oaths, tho hates and.strifes tho passions of
war had loft ujKjn them, long after war
itself had ceased, aiid fueling keenly tho
effects of federal dictation in their local
elections, determined to organize a move
ment to restore equal rights to all our citi
zens, (applause) white as well as black,
(applause) to restoro local self government
and to arrest any further centralization of
federal power (applause.) They then said
this thing has gone far enough if not too
far. Tho timo has come when all honest
and patriotic Republicans must say halt
and reassert
THE VITAL DOCTRINES
of republican government, under which
the constitutional powers of the Federal
governmcntarodetincdand limited. Ap-
plauiu and cries or good!) moy satu tho
people of the States bavo tho right to gov
ern themselves in their own domestic af
fairs, upon the basis of the equality of all
thu States beforo tho constitution, and the
equality of all men beforo tbo law; Ap
plause on the principles of universal
loyalt), anmeity, suffrage and peace, tak
ing no steps backward, taking away no
right or no franchises which has been con
ferred on tho blacks, and pledging them
selves to support these franchises in tbeir
full vigor. i hey, also at tho same timo
demanded, in the name of peaco, in the
name of liberty, in tho name of republican
government itself, that freedom and equal
rights should bv restored to thu whlto citi
zens. Great upplause. They organized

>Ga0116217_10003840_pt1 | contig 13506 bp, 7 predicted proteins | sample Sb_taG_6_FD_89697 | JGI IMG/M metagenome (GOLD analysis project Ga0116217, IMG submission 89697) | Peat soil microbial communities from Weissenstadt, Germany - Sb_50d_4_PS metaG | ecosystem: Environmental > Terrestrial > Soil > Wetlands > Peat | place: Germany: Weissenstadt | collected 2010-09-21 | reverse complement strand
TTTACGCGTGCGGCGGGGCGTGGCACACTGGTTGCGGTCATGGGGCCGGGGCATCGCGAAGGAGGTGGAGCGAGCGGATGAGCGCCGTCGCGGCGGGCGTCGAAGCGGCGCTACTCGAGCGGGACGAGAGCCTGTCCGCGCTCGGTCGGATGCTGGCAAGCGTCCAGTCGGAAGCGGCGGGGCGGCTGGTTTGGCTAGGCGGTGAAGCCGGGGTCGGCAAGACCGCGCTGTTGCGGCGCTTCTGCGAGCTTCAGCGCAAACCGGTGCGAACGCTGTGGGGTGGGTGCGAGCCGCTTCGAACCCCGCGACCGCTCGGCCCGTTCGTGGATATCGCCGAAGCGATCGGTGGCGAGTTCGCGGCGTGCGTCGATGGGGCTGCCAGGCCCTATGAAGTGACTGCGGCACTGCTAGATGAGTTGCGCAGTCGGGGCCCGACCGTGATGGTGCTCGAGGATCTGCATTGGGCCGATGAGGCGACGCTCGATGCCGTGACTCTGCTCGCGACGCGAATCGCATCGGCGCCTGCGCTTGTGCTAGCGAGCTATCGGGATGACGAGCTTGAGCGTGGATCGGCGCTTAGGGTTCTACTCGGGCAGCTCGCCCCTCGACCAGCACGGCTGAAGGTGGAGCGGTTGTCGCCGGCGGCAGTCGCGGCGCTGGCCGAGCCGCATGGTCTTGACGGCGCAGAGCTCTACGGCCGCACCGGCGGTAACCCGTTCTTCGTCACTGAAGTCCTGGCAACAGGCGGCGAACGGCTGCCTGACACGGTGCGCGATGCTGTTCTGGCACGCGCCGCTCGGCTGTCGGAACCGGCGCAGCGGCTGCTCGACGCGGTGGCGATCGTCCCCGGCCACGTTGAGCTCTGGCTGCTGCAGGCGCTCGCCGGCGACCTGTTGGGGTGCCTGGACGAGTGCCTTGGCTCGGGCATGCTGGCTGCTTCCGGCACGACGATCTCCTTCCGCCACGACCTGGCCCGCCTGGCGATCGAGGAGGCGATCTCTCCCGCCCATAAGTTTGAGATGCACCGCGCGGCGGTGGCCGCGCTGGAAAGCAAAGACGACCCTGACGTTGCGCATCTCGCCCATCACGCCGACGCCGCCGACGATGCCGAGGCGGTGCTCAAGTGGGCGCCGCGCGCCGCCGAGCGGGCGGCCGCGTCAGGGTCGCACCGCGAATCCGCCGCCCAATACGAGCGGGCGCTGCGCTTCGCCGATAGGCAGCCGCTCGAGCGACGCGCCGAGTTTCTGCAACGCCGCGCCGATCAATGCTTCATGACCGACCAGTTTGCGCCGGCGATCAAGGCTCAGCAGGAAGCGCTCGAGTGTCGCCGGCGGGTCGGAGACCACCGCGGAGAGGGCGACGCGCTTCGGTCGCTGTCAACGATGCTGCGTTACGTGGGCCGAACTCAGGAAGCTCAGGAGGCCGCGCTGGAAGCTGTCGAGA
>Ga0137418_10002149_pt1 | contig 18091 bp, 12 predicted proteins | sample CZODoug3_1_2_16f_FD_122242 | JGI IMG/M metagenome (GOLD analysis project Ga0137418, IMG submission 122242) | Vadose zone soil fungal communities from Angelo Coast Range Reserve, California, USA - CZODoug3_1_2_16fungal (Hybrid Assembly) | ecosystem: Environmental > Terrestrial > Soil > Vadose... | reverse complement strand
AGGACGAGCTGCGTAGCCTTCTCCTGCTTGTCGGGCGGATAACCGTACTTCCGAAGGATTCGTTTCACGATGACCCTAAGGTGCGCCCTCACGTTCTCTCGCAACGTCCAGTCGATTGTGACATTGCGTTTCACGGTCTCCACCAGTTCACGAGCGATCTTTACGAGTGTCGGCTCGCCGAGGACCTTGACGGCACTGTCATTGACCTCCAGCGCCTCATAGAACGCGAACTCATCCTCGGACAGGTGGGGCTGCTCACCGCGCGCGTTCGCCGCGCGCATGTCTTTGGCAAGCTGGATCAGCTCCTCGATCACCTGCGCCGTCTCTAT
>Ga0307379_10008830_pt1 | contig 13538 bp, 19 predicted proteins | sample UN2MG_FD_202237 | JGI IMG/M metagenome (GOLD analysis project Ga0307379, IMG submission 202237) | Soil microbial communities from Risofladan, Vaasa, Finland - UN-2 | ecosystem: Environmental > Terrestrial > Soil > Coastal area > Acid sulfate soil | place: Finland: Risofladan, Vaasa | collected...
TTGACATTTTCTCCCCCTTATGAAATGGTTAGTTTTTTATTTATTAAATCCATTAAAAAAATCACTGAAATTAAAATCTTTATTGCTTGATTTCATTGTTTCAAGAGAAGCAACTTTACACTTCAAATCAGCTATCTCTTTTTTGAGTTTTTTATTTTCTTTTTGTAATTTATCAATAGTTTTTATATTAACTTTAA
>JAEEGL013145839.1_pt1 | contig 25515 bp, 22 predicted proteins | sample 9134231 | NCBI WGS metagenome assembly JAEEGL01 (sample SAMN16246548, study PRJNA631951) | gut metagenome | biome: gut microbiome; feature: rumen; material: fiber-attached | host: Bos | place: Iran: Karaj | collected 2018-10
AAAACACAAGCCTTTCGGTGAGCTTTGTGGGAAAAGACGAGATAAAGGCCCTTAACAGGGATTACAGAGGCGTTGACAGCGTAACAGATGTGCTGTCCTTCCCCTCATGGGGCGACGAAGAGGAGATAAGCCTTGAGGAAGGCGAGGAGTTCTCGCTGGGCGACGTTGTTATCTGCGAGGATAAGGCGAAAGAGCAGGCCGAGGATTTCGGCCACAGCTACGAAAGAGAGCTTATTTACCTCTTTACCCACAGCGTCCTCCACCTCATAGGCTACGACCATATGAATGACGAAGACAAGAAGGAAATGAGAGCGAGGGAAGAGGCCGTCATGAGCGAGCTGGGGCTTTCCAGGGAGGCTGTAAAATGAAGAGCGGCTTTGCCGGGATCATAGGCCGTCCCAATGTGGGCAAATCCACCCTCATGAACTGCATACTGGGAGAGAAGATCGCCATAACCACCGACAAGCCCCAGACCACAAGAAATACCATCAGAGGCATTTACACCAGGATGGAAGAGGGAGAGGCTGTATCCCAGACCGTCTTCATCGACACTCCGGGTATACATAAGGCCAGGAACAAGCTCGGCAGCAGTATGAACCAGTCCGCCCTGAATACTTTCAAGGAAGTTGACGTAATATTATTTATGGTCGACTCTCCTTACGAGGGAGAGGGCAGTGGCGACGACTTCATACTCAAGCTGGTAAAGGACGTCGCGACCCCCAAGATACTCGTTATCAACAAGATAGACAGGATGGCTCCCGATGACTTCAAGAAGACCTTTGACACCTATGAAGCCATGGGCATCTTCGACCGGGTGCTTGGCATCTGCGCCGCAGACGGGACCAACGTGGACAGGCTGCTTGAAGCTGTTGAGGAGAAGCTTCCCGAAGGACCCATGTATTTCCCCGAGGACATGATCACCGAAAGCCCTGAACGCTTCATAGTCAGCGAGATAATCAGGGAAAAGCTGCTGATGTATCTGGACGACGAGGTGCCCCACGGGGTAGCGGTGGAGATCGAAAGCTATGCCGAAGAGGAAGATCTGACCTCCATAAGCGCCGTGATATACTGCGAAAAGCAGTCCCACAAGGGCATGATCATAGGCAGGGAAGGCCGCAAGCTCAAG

nearly 40.000 strong and called upon
Gratz Brown applauso to head tbo
movement. They placed him in nomina
tion for Governor, and then what follow
ed ? Eighty thousand Democratic Re
publicans, cheers. looking upon the suc
cess of that movement as above any party
triumph, cheers, resolved to sustain it
with their whole strength. Tho lovo of
country, lovo of republican liberty and
lovooeaual rights to all men inspired
that union, and brought men to act togeth
er who had besn politically opposed to
each other all their lives, upon other
questions and in other times, nnd without
violating ciiner nonor, logic, ciuifciuiicu
or consistency on ciiner smc.
THIS PATRIOTIC UNION
was based on higher grounds than ordin
arily controls political action. Great
applause. Even thoio who bad tougbt
against each other in battle clasped hands
over tho bloody chasm, renewed applause,
and side by side, like brothers, with hearts
Dealing in unison, uvHiing wuu u sirung
high purpose, they helped to bear tho llag
of a glorious liberty. That, gentlemen, is
liberal republicanism, cheers, ami that Is
democratic republicanism. Great ap-
nlausc.l Tho victory which camo from
that union was tho end of proscription, lest
oaths, and of strife nnd of nil disloyalty.
Inn worn
THE REAL END OK THE CIVIL WAR
camo with that victory, nnd did not como